What is a Dead wallet?
A dead cryptocurrency wallet is one that has stayed dormant for a long period of time. Dead wallets hold crypto assets but haven’t sent or received any transactions for years. Dead wallets can occur due to the loss of wallet keys, holders holding long-term investments, or even the demise of the wallet owner.
Dead wallets are wallets that have stayed inactive for many years during which they haven’t sent or received any transactions but are holding crypto assets.
Dead wallets might be due to an investor holding their assets for the long term, an investor dying without handing down their wallets, or an investor losing their wallet passwords and passphrases.
Dead wallets will come to life if their passphrases are found anytime or the investor decides to move their assets after a long hold.
Dead wallets are different from burn wallets, which are inaccessible wallets or null addresses. Crypto assets sent to burn wallets are considered as being removed from circulation.
A publication by Decrypt in January 2020 claims that about 3.7 million bitcoins will never move again as they are locked away (accidentally and intentionally) for good. This is because these crypto assets are stored in truly dead wallets or have been ‘burned’. In the case of ‘burned’ tokens, these are deposited in burn addresses to control asset circulation.
While coins in dead wallets are still counted towards the circulating supply, these inactive cryptocurrencies are likely to be never moved again, rendering them essentially nonexistent with no impact on the market sell pressure or supply/demand friction.
How Are Dead Wallets Defined?
Put simply, a dead wallet is an inactive wallet. A wallet is considered inactive when it has stayed dormant for a (very) long time, say multiple years. The wallet must however be in custody of a crypto asset, else, it is more of an empty wallet than a dead wallet. Dead wallets are rampant, but the reason behind their inactivity varies.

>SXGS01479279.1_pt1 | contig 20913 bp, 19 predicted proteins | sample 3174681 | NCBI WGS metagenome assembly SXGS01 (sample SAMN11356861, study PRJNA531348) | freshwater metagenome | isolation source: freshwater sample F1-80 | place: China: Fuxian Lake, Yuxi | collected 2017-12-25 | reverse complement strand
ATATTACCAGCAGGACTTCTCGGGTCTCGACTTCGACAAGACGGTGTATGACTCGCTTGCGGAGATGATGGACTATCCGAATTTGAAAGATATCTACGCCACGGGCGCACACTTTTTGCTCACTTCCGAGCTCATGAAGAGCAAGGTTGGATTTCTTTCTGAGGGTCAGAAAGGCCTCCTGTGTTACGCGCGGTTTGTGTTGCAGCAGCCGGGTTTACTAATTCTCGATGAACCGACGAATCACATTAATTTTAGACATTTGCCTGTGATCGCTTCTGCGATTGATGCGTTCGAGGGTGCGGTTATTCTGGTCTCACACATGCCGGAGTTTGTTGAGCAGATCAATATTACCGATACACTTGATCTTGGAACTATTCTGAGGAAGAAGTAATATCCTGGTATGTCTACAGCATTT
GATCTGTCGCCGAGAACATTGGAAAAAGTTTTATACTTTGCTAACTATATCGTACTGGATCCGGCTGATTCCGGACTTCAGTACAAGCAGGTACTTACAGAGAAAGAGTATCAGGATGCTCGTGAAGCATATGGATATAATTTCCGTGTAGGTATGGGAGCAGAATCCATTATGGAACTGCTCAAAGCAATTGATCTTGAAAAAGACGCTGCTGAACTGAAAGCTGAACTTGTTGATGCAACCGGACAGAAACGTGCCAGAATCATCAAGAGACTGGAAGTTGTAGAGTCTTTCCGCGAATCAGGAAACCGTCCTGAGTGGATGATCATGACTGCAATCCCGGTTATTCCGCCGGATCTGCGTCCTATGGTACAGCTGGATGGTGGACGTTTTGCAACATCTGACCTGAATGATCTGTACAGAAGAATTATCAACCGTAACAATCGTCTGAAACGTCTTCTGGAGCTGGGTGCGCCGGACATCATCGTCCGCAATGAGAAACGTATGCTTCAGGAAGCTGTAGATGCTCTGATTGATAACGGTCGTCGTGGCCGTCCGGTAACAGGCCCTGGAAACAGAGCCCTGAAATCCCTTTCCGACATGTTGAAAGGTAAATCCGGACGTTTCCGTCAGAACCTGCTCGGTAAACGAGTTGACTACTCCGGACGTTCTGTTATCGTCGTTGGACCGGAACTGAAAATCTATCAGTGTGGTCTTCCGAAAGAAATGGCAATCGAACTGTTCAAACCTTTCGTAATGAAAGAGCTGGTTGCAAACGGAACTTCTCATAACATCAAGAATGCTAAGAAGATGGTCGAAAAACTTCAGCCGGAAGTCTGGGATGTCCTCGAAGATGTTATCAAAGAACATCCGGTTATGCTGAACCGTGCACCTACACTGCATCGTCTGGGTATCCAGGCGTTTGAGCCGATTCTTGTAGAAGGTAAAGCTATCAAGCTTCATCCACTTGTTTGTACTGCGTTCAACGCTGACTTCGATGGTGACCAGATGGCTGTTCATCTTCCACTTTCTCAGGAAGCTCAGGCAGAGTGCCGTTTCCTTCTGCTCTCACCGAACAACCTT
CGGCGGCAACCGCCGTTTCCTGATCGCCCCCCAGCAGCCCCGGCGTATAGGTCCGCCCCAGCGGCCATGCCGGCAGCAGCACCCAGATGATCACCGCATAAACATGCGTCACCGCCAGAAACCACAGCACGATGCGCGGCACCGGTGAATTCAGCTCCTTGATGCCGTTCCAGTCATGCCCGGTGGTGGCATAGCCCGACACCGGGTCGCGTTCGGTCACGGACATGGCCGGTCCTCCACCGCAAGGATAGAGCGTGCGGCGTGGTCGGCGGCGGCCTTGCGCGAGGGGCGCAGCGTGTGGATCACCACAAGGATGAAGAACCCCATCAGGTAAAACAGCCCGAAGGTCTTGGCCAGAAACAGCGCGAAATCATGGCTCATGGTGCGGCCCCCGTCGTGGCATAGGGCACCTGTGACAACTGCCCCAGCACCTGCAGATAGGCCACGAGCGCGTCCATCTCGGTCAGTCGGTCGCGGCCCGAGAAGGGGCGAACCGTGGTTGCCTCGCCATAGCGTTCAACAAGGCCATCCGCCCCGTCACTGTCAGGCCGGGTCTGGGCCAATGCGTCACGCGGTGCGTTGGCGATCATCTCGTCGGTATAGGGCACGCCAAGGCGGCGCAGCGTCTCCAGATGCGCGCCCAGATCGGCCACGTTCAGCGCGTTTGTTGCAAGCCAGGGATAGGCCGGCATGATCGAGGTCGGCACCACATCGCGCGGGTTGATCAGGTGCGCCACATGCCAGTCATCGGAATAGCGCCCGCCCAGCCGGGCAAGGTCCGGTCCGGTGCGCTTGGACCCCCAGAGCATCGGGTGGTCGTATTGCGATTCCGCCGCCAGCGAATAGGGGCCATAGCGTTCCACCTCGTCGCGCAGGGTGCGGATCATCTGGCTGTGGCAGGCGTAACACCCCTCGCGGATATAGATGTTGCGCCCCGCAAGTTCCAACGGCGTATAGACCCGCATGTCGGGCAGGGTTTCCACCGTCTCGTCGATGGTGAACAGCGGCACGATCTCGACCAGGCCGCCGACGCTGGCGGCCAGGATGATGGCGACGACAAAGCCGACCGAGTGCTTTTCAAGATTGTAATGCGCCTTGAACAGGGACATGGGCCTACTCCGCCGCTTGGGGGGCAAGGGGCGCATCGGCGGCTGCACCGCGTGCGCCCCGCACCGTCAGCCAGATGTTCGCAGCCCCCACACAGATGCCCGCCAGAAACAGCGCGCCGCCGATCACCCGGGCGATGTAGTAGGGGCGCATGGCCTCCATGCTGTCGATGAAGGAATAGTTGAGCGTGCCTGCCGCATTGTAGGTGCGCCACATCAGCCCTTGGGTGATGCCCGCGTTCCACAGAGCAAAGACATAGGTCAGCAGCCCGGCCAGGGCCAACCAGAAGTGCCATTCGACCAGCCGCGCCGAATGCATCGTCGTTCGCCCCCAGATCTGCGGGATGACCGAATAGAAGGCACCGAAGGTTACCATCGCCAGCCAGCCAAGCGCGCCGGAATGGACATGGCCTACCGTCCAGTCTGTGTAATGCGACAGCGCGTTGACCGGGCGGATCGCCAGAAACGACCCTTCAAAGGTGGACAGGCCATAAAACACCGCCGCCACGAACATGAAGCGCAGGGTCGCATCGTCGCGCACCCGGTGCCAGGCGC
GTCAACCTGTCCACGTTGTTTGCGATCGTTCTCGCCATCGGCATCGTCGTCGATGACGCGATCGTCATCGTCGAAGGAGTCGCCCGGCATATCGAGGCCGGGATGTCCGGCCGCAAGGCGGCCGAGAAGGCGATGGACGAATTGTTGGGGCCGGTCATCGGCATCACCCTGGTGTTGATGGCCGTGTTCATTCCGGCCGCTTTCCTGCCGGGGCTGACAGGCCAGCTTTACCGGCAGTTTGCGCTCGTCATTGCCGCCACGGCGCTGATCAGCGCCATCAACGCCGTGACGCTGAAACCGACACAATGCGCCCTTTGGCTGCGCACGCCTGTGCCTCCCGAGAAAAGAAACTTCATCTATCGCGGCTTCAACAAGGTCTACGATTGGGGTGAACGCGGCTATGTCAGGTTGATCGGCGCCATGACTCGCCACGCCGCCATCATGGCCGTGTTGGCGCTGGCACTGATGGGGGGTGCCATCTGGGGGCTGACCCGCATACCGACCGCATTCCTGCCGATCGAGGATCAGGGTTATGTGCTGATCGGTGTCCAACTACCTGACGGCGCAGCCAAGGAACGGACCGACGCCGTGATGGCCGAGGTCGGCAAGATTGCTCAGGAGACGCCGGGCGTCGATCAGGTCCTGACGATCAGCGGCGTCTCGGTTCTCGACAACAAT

In a normal scenario, a crypto wallet should receive and send transactions regularly, and when this is not the case, there are a few possible explanations.
An investor is simply locking up some investments with the hopes of coming back to them in the future when they are probably worth more. This could be within any period of time. During this time, the wallet stays inactive and is considered ‘dead’ due to a zero record of on-chain activity. However, once the investor adds more assets to their holdings, the wallet becomes active.
Another reason behind dead wallets is the loss of the wallet’s private keys. This could be due to poor storage or the accidental demise of wallet owners without the transfer of wallet keys. As blockchain technology makes private keys the only point of access to a crypto wallet, the loss of private keys renders the wallet inaccessible and inactive.
Can a Crypto Wallet Expire?
Crypto wallets cannot expire. Even if a wallet is inactive for years or decades, the integrity of a crypto wallet remains intact. Once a wallet is created, its details are stored for eternity on the blockchain, and the wallet can be at any time used by anyone who has the required keys.
This is different from bank accounts, as in most systems, a bank account that stays dormant for a long time will undergo an activation process before it can be used again, but this is not the case for cryptocurrency wallets.
What Happens to Crypto Assets in a Dead Wallet?